Ahead of the early access release of My Time at Sandrock on Steam, we got the opportunity to spend a few sunny afternoons in Pathea’s new desert location. Following the mixed reception to the first game in the series, My Time at Portia, Sandrock delivers a lot of the same again, but with a little bit more attention to detail, and a good bit more shine.
The first thing that will catch your eye, and keep it for a good while, is the picturesque world design of Sandrock. The densely packed town area is a Ghibli-esque celebration of colour and architecture, while the sparse and sprawling desert where you collect your craftables serves as a refreshing yin to the town’s yang. Still, the beauty of the game world isn’t too much of a surprise, as while Portia was dug out for its technical issues, there was always a lot of praise for the aesthetic of Pathea’s architectural and geographical design.
The characters, in comparison to the scenic Sandrock, are a mixed bag, but they get better as time goes on. Mi-an, a companion in the same vein as Pokemon Ruby & Sapphire’s May, is the exposition machine from which you learn about why you’ve ended up in Sandrock, and what it is you’ll be doing there. She does, however, have a touch of the uncanny valley about her, as does retiring builder Mason.
Fortunately, with the exception of Mason and Mi-an, the rest of the roster of Sandrock’s townspeople are quite an interesting bunch, both in terms of character and design, especially when it comes to Sandrock’s officials, the NPCs you spend the most time with. Provided that a fine team of voice actors are brought in to bring the witty dialogue to life, I don’t doubt that on release, the townsfolk of Sandrock will add to the quaint charm of the second game in the My Time series.
In terms of gameplay, My Time at Sandrock has the fundamentals down, but with so much stuffed into one package, some of the mechanics can be a little hit or miss. The collecting and crafting loop is interesting, and it seems like there’s a good bit of opportunity for Animal Crossing style customisation of your workshop. Unfortunately, it does also look like a lot of the crafting you’re expected to do is in the form of fetch quests, which can get a bit stale over time, so I’m hoping for a little more mission variation in the final game.
My two gripes with My Time at Sandrock aren’t massive, but they do affect the overall experience. For starters, the narrative is a little tacked-on, with Sandrock’s dwindling tourism the reason for your arrival, and you and Mi-an aiming to restore the town to its former glory. While this is a good enough reason for heading out to the desert town, I’ve restored so many towns and villages to their former glory in my video game career, that if I’d been handed a key for each I’d have the world’s heaviest keychain.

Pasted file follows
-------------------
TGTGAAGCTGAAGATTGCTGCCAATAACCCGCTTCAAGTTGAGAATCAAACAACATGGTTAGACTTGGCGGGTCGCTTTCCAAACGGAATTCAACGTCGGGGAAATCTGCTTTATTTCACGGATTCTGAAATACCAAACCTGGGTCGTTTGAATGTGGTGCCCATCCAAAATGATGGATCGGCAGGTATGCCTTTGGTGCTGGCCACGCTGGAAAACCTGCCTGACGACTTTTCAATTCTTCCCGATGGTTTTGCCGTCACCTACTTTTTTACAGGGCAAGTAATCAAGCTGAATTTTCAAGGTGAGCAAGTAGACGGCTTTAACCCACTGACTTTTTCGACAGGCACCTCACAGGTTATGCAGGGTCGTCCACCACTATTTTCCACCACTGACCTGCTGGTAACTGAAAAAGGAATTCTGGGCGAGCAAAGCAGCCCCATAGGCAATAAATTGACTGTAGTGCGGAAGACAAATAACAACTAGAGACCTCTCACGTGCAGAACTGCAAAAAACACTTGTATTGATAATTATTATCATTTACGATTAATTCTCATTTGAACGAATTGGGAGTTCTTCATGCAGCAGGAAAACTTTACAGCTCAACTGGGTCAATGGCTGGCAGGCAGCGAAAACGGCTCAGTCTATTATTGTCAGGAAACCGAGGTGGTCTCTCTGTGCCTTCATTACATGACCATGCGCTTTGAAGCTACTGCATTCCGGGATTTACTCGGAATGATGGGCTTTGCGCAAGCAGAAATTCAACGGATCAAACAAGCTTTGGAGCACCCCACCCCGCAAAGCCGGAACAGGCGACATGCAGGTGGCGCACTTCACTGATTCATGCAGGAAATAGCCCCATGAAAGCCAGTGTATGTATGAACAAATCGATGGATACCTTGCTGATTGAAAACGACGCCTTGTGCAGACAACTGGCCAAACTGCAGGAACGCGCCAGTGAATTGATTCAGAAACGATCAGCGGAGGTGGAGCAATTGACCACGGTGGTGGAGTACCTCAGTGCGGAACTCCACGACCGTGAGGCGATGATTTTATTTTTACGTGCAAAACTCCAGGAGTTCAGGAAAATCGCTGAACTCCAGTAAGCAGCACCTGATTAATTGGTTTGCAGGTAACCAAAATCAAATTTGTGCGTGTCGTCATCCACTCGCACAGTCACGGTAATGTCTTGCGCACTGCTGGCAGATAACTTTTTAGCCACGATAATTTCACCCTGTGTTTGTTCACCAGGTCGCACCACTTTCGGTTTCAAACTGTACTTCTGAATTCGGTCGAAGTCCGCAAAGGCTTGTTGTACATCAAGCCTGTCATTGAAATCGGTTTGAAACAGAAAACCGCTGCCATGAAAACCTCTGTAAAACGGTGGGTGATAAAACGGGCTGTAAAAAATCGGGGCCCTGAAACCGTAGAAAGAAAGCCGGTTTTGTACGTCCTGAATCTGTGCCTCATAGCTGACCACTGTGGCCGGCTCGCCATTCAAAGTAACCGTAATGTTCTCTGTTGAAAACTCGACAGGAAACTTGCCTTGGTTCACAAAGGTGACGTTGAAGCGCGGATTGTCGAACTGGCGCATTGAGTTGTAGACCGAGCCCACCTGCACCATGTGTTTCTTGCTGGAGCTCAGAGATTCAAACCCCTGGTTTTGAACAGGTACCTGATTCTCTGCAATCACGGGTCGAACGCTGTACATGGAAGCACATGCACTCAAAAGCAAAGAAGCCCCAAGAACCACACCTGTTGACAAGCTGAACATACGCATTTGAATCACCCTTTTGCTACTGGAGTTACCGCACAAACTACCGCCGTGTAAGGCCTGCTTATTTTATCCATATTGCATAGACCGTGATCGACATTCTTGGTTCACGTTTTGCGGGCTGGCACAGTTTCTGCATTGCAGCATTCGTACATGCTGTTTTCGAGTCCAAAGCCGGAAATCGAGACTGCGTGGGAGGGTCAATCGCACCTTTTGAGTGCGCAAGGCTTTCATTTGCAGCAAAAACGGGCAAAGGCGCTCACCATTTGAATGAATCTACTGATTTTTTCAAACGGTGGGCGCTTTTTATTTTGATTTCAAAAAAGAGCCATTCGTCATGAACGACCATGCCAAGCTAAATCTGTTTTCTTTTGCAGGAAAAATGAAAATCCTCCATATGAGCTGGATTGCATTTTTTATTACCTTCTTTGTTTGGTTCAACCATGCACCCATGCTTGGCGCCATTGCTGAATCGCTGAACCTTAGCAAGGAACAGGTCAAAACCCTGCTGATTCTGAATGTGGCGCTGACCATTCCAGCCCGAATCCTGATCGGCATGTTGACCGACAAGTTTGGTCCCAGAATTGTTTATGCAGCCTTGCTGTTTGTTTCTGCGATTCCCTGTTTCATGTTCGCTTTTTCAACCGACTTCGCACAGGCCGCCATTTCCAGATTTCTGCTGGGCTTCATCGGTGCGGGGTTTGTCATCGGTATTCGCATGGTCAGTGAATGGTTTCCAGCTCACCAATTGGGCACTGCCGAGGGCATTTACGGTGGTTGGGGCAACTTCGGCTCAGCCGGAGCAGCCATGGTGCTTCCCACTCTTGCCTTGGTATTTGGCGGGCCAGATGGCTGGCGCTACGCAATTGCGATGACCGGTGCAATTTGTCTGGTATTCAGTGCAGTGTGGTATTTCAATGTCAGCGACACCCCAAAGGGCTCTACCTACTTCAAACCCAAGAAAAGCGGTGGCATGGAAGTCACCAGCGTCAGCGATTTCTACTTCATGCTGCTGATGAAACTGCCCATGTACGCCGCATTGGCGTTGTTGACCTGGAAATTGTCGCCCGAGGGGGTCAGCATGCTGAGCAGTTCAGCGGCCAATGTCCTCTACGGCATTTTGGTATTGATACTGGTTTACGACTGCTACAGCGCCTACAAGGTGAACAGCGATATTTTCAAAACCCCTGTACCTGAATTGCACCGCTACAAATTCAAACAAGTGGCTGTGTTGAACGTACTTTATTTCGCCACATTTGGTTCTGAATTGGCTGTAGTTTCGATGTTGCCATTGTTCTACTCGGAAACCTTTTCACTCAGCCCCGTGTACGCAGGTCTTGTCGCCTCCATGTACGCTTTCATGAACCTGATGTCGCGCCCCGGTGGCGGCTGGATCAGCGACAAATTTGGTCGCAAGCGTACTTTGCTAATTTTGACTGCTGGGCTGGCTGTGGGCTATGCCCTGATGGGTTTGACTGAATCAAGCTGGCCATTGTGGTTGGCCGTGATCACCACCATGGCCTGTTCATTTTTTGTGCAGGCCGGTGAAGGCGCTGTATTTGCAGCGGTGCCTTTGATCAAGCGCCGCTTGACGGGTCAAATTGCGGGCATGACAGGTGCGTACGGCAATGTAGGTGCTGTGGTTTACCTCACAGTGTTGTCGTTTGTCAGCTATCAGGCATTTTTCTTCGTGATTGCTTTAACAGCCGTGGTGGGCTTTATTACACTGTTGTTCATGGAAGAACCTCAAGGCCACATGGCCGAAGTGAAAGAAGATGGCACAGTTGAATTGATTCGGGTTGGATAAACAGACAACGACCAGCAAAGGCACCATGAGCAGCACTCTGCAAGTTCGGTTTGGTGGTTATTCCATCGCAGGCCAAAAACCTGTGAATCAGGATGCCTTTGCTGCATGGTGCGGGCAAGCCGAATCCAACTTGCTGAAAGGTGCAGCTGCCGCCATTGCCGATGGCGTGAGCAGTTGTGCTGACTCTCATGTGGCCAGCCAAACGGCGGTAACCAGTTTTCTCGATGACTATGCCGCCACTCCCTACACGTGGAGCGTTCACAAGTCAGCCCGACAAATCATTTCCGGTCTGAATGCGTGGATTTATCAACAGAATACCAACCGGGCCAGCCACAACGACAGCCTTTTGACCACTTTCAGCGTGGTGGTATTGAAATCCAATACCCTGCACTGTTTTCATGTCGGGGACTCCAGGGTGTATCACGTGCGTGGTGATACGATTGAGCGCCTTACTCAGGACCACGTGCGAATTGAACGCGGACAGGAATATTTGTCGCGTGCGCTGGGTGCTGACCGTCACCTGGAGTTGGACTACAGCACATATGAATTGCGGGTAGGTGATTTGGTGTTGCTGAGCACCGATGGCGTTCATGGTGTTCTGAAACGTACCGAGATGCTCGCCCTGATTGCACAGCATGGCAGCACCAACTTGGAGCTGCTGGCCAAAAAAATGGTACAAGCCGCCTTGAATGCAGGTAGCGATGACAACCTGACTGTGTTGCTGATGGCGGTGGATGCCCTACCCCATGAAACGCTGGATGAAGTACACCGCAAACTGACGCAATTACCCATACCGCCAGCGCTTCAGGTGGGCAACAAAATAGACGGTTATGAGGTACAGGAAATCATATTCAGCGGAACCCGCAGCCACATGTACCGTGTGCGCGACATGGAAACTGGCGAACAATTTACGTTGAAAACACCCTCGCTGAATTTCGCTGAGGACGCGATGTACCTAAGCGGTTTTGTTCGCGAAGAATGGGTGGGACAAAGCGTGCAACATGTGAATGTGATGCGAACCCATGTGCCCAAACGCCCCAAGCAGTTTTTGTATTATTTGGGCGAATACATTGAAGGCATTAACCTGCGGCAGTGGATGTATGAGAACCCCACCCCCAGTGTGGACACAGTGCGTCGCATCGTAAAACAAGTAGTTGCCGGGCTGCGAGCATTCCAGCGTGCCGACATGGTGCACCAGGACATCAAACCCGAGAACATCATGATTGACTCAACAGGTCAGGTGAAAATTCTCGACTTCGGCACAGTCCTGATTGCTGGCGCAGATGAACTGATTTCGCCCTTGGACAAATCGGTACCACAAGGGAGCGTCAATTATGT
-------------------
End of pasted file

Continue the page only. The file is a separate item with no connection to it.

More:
My second complaint, and this one is more of a complaint than a bug-bear, is that the combat just feels a bit out of place. This isn’t helped by the fact that the combat tutorial is as out of the blue as desert monsoon, but the execution isn’t much better either. I imagine Pathea will improve this in time, but I’m not sure that combat is necessary for this game, and in my opinion, the time spent improving and adjusting the battle mechanics might be better spent adding some quest variety
Admittedly, I do think that My Time at Sandrock might suit younger audiences more than it does adult players. In fact, there are more than a few similarities between Pathea’s title and some of the more popular Roblox titles, especially in terms of controls, an emphasis on fetch quests, and kid-friendly characters. That isn’t to say it’s a children’s game in the same sense as a My Little Pony or Paw Patrol title, but it just feels as if the overall package of vibrant colours, accessible controls, and an absence of any real danger gears Sandrock towards younger players.
All in all, My Time in Sandrock looks to be an improvement on the My Time formula, though there are still some lingering issues with quantity over quality in terms of mechanics and narrative design. Fortunately, this is counter-balanced by a genuinely charming collection of townspeople, accessible crafting and collecting mechanics, and a game world that could genuinely challenge some triple-A titles for design and delivery. We only spent a little time in Sandrock, but it wasn’t a bad time at all.